Black-eyed peas are native to Africa, unlike most legumes which are indigenous to the Americas. They were brought to America in the 1600s, along with other indigenous African crops such as rice, okra, yams, melons, and sesame seeds, otherwise known as benne seeds. These foods have had a big influence on American agriculture and cuisine. Legend has it, West African women braided black-eyed pea seeds into their hair before being forced on slave ships. This ensured they would be able to grow and eat a familiar favorite food in their future.
Exactly how black-eyed peas came to symbolize good luck is unclear, but one likely explanation is linked to West African folklore surrounding the “evil eye”. People would carry a black-eyed pea in their pocket to protect themself from the curse of the lurking evil eye. Similar beliefs are shared in Greek and Mediterranean cultures, where people wear an amulet of an eye to ward off the glare of the evil eye.
Rice was brought to the United States from the Rice Coast of Africa, now Senegal, Gambia, Guinea-Bissau, Sierra Leone, and Liberia. The South Carolina coastal region became a huge rice plantation that specialized in Carolina Gold rice which became famous worldwide. It was the agricultural expertise of enslaved West Africans that made the rice industry possible in America.
Nutritionally speaking, the combination of legumes (beans and peas) and whole grains (such as rice, corn, and wheat) provide a nutritional powerhouse that have many advantages such as being economical, easy to prepare and grow without taking up as many environmental resources such as land and water as the majority of animal foods do. Most cultures have their own versions of rice and beans, with very different flavor profiles ranging from Hoppin’ John and red beans and rice in the U.S., variations of rice and peas throughout the Caribbean, beans and tortillas in Latin America, lentil dhal and rice in India, to rice and soy-bean combinations throughout Asia.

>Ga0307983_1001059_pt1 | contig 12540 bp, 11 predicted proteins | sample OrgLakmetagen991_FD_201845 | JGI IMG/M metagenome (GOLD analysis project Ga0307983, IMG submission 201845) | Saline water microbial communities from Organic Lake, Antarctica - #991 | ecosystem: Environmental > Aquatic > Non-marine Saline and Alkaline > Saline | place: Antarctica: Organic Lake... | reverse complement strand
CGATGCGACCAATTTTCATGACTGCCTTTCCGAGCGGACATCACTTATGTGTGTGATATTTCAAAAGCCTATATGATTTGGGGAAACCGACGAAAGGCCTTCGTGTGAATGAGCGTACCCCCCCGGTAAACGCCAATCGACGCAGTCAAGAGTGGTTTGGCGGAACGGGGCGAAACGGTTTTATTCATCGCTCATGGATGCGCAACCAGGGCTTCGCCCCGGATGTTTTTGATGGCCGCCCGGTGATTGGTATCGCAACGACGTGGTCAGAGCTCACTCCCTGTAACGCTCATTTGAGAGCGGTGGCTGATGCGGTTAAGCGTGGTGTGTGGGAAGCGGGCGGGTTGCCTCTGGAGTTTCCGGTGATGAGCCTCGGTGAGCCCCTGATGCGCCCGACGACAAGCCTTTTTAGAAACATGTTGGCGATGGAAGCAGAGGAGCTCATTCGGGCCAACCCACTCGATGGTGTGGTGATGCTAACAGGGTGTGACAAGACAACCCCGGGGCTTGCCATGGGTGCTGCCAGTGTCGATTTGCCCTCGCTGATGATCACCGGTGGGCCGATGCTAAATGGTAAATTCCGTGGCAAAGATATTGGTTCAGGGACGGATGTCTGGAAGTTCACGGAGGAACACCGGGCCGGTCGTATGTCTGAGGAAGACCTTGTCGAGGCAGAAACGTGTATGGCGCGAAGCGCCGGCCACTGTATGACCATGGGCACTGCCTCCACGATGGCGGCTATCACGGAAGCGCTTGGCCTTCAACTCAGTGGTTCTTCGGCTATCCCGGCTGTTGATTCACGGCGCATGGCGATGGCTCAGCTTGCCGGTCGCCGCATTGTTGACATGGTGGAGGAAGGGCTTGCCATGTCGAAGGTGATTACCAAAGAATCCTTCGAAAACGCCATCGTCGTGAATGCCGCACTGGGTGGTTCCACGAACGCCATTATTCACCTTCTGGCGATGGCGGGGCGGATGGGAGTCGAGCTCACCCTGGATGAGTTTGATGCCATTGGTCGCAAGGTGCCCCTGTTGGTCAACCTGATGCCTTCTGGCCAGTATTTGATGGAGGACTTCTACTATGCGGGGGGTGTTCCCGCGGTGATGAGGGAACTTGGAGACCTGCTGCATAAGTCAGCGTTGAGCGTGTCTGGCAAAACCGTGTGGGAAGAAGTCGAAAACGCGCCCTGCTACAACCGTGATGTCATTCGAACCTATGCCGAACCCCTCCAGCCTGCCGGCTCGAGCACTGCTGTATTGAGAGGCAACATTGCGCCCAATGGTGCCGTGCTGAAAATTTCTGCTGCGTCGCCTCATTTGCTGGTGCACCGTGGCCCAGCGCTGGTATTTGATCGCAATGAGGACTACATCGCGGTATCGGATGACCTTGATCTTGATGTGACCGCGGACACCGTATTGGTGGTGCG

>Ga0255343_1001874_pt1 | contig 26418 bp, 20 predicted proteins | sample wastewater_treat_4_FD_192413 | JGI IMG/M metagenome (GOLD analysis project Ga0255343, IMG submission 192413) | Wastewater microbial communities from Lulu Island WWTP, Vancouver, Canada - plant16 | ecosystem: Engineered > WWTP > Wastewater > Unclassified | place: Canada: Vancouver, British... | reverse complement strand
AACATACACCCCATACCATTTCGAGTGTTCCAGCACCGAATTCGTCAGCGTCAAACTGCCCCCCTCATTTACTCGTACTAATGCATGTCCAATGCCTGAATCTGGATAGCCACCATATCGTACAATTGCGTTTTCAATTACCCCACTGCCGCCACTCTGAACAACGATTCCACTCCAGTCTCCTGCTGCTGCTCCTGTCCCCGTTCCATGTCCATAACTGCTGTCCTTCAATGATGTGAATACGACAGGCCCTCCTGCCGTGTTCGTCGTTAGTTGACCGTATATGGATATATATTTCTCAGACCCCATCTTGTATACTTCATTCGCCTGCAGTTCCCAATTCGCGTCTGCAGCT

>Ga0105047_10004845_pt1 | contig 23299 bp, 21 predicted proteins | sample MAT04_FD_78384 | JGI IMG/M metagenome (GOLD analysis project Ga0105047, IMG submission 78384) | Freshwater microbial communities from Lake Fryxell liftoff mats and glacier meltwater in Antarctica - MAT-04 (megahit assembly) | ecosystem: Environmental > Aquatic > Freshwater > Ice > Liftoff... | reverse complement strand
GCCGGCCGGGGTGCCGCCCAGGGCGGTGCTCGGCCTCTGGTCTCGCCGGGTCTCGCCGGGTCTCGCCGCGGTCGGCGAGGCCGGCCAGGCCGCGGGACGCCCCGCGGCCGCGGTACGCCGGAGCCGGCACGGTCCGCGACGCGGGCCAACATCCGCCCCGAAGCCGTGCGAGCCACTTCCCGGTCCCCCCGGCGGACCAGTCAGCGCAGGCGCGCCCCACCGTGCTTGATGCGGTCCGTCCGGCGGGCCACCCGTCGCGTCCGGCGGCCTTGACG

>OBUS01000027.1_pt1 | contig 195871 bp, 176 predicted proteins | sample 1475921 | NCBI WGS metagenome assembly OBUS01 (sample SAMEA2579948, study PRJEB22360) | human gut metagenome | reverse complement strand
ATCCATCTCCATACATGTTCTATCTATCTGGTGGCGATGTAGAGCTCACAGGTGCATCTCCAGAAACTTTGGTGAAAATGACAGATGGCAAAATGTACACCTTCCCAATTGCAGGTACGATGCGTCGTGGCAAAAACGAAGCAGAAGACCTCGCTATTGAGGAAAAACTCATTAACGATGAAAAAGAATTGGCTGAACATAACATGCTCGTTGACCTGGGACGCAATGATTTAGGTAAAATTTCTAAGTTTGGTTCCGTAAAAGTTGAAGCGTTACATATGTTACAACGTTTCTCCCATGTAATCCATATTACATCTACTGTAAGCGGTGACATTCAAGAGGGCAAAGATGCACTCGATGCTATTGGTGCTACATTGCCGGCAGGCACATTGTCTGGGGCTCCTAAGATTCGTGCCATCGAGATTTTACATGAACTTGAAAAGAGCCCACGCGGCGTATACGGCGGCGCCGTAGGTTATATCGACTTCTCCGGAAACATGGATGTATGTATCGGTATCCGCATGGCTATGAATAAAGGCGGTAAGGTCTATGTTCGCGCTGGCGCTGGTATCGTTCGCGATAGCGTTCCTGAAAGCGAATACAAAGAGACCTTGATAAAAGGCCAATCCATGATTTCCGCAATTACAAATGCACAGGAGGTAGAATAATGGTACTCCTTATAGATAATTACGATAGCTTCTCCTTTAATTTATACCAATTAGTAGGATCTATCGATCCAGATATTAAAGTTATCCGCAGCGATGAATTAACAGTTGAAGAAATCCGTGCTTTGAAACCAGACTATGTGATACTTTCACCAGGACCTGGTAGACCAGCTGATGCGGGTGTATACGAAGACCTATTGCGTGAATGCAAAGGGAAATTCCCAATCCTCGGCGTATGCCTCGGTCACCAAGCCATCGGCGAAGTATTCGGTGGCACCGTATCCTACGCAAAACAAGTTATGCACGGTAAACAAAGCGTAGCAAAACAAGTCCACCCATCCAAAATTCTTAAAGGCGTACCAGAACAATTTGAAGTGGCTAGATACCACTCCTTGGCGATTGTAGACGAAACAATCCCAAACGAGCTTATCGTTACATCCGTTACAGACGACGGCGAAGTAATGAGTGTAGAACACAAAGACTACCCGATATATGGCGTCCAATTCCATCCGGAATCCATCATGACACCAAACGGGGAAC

Our wish is for 2022 to be a year of health, peace, and good luck for people and the planet. Happy New Year!
Celebrate the new year with Hoppin’ John!
Start the new year off right with our super healthy version of Hoppin’ John. We omitted the pork, added collard greens, and substituted brown rice. Enjoy!
How to make Hoppin’ John
- Sauté onion, pepper, tomato, garlic, thyme, spices, salt & pepper over medium-low heat for 5-10 minutes.
- Add black-eyed peas, brown rice, and enough water to cover by 1 inch. Cover and cook for 30 minutes.
- Add collard greens and cook until rice and peas are tender, about 15 minutes. Add more water as needed.
- Garnish with scallions and serve with hot sauce.
Vintage cornbread molds
To learn more about the story of how rice got to America, check out episode 2 of the documentary “High on the Hog: How African American Cuisine Transformed America” Netflix.